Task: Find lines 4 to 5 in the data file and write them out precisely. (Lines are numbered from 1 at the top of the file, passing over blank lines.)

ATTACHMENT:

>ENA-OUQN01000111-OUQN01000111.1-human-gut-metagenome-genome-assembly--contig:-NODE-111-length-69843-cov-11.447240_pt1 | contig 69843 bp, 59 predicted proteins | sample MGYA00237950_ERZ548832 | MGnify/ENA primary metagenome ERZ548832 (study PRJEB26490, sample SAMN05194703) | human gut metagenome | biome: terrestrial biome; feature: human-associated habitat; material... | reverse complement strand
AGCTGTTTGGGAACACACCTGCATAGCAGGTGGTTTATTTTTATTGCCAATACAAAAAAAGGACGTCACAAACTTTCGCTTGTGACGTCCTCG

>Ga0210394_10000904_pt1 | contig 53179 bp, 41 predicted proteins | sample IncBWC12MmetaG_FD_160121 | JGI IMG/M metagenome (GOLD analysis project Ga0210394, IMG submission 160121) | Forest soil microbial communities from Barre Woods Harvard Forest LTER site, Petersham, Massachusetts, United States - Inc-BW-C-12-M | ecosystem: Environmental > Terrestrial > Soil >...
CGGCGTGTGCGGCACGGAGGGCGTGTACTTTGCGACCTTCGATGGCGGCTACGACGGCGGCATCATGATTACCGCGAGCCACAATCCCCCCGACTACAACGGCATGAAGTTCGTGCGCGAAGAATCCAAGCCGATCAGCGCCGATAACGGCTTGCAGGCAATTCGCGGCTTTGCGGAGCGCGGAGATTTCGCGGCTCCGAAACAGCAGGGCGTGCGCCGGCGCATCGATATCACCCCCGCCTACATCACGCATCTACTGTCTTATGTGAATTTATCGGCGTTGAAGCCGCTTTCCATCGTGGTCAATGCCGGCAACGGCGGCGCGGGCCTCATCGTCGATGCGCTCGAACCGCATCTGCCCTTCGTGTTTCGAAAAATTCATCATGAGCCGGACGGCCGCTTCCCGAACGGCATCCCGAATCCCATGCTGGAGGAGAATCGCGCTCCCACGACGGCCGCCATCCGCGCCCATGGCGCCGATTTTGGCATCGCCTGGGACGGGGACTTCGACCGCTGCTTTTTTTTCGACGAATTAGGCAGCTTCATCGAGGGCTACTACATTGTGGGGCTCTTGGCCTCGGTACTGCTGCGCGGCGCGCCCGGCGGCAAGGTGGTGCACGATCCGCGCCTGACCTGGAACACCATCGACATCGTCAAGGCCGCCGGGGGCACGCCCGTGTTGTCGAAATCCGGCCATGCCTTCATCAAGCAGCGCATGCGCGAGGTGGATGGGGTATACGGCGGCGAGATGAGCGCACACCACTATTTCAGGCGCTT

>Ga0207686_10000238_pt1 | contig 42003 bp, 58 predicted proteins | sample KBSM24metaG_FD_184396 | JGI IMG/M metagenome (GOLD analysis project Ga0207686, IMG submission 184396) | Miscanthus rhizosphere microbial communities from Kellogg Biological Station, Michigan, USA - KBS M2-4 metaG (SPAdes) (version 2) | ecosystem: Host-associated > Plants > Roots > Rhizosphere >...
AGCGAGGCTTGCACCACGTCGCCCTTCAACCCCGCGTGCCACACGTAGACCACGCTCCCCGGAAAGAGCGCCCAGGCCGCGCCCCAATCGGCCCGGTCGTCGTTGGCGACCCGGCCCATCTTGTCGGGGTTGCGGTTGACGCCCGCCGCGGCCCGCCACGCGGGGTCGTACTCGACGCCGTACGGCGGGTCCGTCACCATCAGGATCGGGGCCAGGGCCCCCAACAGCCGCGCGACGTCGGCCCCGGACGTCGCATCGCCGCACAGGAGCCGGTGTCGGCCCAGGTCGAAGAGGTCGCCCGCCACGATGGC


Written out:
CGGCGTGTGCGGCACGGAGGGCGTGTACTTTGCGACCTTCGATGGCGGCTACGACGGCGGCATCATGATTACCGCGAGCCACAATCCCCCCGACTACAACGGCATGAAGTTCGTGCGCGAAGAATCCAAGCCGATCAGCGCCGATAACGGCTTGCAGGCAATTCGCGGCTTTGCGGAGCGCGGAGATTTCGCGGCTCCGAAACAGCAGGGCGTGCGCCGGCGCATCGATATCACCCCCGCCTACATCACGCATCTACTGTCTTATGTGAATTTATCGGCGTTGAAGCCGCTTTCCATCGTGGTCAATGCCGGCAACGGCGGCGCGGGCCTCATCGTCGATGCGCTCGAACCGCATCTGCCCTTCGTGTTTCGAAAAATTCATCATGAGCCGGACGGCCGCTTCCCGAACGGCATCCCGAATCCCATGCTGGAGGAGAATCGCGCTCCCACGACGGCCGCCATCCGCGCCCATGGCGCCGATTTTGGCATCGCCTGGGACGGGGACTTCGACCGCTGCTTTTTTTTCGACGAATTAGGCAGCTTCATCGAGGGCTACTACATTGTGGGGCTCTTGGCCTCGGTACTGCTGCGCGGCGCGCCCGGCGGCAAGGTGGTGCACGATCCGCGCCTGACCTGGAACACCATCGACATCGTCAAGGCCGCCGGGGGCACGCCCGTGTTGTCGAAATCCGGCCATGCCTTCATCAAGCAGCGCATGCGCGAGGTGGATGGGGTATACGGCGGCGAGATGAGCGCACACCACTATTTCAGGCGCTT

>Ga0207686_10000238_pt1 | contig 42003 bp, 58 predicted proteins | sample KBSM24metaG_FD_184396 | JGI IMG/M metagenome (GOLD analysis project Ga0207686, IMG submission 184396) | Miscanthus rhizosphere microbial communities from Kellogg Biological Station, Michigan, USA - KBS M2-4 metaG (SPAdes) (version 2) | ecosystem: Host-associated > Plants > Roots > Rhizosphere >...